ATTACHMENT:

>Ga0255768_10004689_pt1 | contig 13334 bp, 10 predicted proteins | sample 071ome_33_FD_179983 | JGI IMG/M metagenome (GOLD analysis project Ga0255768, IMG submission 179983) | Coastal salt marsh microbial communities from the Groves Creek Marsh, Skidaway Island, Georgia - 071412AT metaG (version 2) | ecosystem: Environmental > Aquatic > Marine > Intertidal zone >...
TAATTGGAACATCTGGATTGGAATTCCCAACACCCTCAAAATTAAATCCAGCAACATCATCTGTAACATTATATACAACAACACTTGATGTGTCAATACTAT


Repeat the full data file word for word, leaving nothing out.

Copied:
>Ga0255768_10004689_pt1 | contig 13334 bp, 10 predicted proteins | sample 071ome_33_FD_179983 | JGI IMG/M metagenome (GOLD analysis project Ga0255768, IMG submission 179983) | Coastal salt marsh microbial communities from the Groves Creek Marsh, Skidaway Island, Georgia - 071412AT metaG (version 2) | ecosystem: Environmental > Aquatic > Marine > Intertidal zone >...
TAATTGGAACATCTGGATTGGAATTCCCAACACCCTCAAAATTAAATCCAGCAACATCATCTGTAACATTATATACAACAACACTTGATGTGTCAATACTAT